With no contemporary criticism surviving, apart from the Liber Genealogus series, it remains difficult to gauge the impact of the Great Stemma in late antiquity, although we discern an early interest in giving the diagram a chronographic makeover. The addition of an Ordo Romanorum Regnum in Psi, along with the dating of the death of Cyrus of the Achaemenids (in anno quo Cirus defunctus est anni CCXX, 105,6) shows how early readers had begun comparing the data with the Chronological Canons of Eusebius of Caesarea.

An additional chronological alteration which probably dates to this early period is an editor's response to the Methusaleh aporia, the life-span which would have permitted Methusaleh to survive the Great Flood outside the Ark. The Great Stemma gains a gloss: ante octuagesimo sexto anno dilubii Matusalam mortuus est [9,0], which shifts the patriarch's death to 86 years before the Great Rain.

A more thorough overhaul then takes place with the composition of the Ordo Annorum Mundi, a handlist of Eusebian time-spans which is so often found in company with the Great Stemma that it is hard not to wonder if it did not originate as a cheat-sheet to explain the graphic. In the Visigothic period the OAM dispersed into a wide variety of history-focussed books, the exhaustive collation of Martín shows. [*]Editio princeps: José Carlos Martín Iglesias, and Valeriano Yarza Urquiola. Opera II: Elogium Ildefonsi, Vita Iuliani (auctore Felice Toletano), Antikeimena, Fragmenta, Ordo annorum mundi. Corpus Christianorum Series Latina (CCSL) 115A. Turnhout: Brepols, 2014.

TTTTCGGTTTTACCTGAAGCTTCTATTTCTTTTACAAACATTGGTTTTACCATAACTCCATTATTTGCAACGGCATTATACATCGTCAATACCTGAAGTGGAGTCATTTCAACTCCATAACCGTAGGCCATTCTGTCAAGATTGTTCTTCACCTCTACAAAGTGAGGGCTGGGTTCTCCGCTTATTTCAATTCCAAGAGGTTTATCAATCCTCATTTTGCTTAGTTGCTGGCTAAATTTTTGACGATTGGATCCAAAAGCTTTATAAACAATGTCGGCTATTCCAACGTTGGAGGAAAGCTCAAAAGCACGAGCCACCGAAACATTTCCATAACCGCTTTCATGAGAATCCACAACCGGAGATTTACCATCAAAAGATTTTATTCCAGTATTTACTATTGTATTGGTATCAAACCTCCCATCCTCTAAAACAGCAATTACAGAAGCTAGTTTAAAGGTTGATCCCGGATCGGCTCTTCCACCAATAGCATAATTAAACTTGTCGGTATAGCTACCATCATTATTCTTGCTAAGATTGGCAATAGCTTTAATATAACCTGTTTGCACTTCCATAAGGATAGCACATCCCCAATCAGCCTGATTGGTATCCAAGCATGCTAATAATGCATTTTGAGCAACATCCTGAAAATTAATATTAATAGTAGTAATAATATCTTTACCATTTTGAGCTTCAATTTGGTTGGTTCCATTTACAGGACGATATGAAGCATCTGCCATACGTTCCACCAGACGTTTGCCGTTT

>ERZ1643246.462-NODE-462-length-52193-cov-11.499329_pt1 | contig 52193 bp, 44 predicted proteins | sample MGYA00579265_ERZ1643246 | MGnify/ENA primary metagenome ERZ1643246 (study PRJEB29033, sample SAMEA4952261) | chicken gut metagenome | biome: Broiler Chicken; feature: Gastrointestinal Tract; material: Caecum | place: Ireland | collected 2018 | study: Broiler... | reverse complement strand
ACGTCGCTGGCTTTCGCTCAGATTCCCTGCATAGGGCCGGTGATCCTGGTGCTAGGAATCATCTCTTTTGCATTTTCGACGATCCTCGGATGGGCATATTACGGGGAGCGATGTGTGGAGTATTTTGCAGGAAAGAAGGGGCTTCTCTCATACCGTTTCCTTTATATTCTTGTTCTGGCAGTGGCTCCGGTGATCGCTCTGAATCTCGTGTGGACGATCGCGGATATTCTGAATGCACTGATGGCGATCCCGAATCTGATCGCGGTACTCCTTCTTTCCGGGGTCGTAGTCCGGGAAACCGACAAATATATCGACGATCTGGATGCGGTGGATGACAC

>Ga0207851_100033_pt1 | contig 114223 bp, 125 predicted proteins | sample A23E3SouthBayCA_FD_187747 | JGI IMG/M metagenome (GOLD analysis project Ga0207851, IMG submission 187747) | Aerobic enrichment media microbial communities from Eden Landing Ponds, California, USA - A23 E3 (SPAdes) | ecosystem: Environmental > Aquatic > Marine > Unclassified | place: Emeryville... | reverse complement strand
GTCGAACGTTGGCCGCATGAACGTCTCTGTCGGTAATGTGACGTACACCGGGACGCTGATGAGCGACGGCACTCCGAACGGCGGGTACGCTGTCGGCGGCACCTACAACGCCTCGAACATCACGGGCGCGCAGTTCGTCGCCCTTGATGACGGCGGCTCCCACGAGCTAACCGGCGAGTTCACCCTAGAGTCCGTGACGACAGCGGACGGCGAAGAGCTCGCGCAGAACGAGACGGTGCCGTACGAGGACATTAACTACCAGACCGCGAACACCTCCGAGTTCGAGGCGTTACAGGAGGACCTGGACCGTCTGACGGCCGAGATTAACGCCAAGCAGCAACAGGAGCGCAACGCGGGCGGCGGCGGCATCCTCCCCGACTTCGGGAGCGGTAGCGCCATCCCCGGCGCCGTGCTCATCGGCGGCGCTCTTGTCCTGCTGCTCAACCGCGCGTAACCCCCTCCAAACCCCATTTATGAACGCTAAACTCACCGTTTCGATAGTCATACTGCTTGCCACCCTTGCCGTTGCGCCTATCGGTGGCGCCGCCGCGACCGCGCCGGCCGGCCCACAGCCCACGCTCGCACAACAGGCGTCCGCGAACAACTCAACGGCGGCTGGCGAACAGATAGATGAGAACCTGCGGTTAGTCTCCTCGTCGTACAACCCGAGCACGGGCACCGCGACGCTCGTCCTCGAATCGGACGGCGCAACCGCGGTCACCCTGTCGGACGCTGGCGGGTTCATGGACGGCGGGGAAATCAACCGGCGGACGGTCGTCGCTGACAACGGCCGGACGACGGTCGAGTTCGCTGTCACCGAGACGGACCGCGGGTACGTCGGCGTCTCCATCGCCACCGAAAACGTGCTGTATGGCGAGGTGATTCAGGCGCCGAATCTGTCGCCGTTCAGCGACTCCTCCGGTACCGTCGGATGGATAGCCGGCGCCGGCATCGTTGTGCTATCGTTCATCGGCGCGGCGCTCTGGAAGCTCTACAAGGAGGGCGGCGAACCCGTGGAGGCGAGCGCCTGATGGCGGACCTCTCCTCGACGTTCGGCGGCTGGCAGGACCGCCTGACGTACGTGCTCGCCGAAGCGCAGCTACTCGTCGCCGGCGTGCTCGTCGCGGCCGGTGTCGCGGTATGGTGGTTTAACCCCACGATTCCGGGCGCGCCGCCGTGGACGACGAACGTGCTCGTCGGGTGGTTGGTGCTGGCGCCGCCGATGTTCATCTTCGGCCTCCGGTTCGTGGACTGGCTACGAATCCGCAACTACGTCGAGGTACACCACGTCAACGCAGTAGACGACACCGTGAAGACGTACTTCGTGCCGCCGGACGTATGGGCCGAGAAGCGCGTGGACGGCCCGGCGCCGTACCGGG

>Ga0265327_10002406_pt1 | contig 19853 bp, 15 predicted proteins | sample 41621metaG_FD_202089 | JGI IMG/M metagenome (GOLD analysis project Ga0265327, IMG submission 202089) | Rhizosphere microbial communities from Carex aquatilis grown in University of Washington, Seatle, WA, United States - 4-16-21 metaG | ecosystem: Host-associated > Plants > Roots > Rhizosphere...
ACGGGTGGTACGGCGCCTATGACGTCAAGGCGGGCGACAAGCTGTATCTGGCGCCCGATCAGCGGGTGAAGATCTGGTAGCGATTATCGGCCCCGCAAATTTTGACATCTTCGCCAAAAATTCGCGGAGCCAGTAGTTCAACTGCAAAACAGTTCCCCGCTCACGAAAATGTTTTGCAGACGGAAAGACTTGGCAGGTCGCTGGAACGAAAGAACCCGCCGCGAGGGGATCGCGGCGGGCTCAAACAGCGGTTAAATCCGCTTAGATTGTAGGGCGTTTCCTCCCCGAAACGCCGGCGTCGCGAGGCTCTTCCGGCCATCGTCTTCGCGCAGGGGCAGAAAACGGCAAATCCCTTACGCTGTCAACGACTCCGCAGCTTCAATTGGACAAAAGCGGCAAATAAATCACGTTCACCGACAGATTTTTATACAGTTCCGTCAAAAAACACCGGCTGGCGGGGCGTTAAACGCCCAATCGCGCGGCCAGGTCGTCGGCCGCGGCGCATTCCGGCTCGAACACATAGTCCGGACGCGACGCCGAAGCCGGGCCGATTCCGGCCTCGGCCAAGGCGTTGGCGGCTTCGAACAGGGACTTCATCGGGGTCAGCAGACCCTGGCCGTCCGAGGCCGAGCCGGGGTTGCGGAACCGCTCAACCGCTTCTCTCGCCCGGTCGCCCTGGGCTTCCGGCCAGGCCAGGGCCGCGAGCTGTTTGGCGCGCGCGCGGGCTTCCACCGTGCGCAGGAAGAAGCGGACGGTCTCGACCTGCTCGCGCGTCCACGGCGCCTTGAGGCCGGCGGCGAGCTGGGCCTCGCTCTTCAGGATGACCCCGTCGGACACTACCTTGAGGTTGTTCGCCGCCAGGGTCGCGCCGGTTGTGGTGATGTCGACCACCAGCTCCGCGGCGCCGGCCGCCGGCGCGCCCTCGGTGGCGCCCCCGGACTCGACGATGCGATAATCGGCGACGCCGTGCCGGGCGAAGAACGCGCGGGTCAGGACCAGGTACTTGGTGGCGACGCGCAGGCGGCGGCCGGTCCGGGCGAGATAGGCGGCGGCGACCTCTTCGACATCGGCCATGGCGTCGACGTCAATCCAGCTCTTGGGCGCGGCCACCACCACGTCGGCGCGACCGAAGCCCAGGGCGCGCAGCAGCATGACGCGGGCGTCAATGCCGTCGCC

In translation, the core part of the OAM reads:

A calculation of the years of the world in brief. From Adam to the Flood: 2,242 years; from the Flood to Abraham: 942 years; from Abraham to Moses: 505 years; from the Exodus of the Children of Israel from Egypt until their entry into the Promised Land: 40 years; from the entry into the Promised Land until Saul, the first king of Israel, there were 355 years; Saul ruled for 40 years; from David until the start of construction of the Temple: 43 years; from the start of construction of the Temple until the deportation to Babylon, kings ruled for 443 years; the captivity of the people and the desolation of the Temple lasted 70 years; the restoration by Zerubabbel took 4 years; after the restoration, until the incarnation of Christ: 515 years; added together, the entire time from Adam until Christ totals 5,199 years.

The OAM is found in close company with the Great Stemma in P, Ma, Ro, Le and Le2, and more distantly, integrated into Book 4 of the Commentary on the Apocalypse in all the Beatuses.